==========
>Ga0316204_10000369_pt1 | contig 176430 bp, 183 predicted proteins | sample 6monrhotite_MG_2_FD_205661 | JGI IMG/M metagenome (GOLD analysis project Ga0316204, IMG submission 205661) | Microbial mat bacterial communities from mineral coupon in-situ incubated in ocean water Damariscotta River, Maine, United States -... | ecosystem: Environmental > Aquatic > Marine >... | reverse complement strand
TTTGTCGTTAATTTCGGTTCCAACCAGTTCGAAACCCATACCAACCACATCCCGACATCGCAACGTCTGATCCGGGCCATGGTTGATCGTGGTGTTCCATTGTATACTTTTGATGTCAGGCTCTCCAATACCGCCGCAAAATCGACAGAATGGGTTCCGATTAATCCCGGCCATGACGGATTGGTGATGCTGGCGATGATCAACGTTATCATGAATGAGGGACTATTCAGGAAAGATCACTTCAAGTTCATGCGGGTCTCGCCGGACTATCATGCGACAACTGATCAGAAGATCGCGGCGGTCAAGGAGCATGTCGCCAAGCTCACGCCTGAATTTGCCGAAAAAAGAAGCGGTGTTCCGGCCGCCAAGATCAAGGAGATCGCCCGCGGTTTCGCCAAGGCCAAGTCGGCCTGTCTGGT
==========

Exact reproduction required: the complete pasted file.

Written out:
>Ga0316204_10000369_pt1 | contig 176430 bp, 183 predicted proteins | sample 6monrhotite_MG_2_FD_205661 | JGI IMG/M metagenome (GOLD analysis project Ga0316204, IMG submission 205661) | Microbial mat bacterial communities from mineral coupon in-situ incubated in ocean water Damariscotta River, Maine, United States -... | ecosystem: Environmental > Aquatic > Marine >... | reverse complement strand
TTTGTCGTTAATTTCGGTTCCAACCAGTTCGAAACCCATACCAACCACATCCCGACATCGCAACGTCTGATCCGGGCCATGGTTGATCGTGGTGTTCCATTGTATACTTTTGATGTCAGGCTCTCCAATACCGCCGCAAAATCGACAGAATGGGTTCCGATTAATCCCGGCCATGACGGATTGGTGATGCTGGCGATGATCAACGTTATCATGAATGAGGGACTATTCAGGAAAGATCACTTCAAGTTCATGCGGGTCTCGCCGGACTATCATGCGACAACTGATCAGAAGATCGCGGCGGTCAAGGAGCATGTCGCCAAGCTCACGCCTGAATTTGCCGAAAAAAGAAGCGGTGTTCCGGCCGCCAAGATCAAGGAGATCGCCCGCGGTTTCGCCAAGGCCAAGTCGGCCTGTCTGGT